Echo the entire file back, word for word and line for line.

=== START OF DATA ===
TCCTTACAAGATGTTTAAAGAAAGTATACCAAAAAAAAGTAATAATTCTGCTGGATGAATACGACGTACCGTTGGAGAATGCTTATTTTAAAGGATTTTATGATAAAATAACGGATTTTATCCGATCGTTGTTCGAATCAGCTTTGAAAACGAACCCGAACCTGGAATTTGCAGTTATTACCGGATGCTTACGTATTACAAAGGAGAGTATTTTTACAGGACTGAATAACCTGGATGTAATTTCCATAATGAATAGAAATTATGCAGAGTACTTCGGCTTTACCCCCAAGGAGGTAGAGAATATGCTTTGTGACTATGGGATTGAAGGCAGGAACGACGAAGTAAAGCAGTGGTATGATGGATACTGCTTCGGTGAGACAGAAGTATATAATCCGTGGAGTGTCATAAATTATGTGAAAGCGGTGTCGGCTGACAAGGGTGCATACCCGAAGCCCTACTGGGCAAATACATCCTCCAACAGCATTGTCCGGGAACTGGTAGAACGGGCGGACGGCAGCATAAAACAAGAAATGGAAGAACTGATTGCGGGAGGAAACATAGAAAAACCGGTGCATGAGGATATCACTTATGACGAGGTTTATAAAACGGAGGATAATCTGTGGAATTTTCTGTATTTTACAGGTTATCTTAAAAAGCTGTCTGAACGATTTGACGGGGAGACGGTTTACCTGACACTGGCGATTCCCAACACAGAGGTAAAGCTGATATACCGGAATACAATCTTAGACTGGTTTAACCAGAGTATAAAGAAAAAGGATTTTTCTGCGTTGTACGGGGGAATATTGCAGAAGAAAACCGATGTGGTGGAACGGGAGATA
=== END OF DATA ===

TCCTTACAAGATGTTTAAAGAAAGTATACCAAAAAAAAGTAATAATTCTGCTGGATGAATACGACGTACCGTTGGAGAATGCTTATTTTAAAGGATTTTATGATAAAATAACGGATTTTATCCGATCGTTGTTCGAATCAGCTTTGAAAACGAACCCGAACCTGGAATTTGCAGTTATTACCGGATGCTTACGTATTACAAAGGAGAGTATTTTTACAGGACTGAATAACCTGGATGTAATTTCCATAATGAATAGAAATTATGCAGAGTACTTCGGCTTTACCCCCAAGGAGGTAGAGAATATGCTTTGTGACTATGGGATTGAAGGCAGGAACGACGAAGTAAAGCAGTGGTATGATGGATACTGCTTCGGTGAGACAGAAGTATATAATCCGTGGAGTGTCATAAATTATGTGAAAGCGGTGTCGGCTGACAAGGGTGCATACCCGAAGCCCTACTGGGCAAATACATCCTCCAACAGCATTGTCCGGGAACTGGTAGAACGGGCGGACGGCAGCATAAAACAAGAAATGGAAGAACTGATTGCGGGAGGAAACATAGAAAAACCGGTGCATGAGGATATCACTTATGACGAGGTTTATAAAACGGAGGATAATCTGTGGAATTTTCTGTATTTTACAGGTTATCTTAAAAAGCTGTCTGAACGATTTGACGGGGAGACGGTTTACCTGACACTGGCGATTCCCAACACAGAGGTAAAGCTGATATACCGGAATACAATCTTAGACTGGTTTAACCAGAGTATAAAGAAAAAGGATTTTTCTGCGTTGTACGGGGGAATATTGCAGAAGAAAACCGATGTGGTGGAACGGGAGATA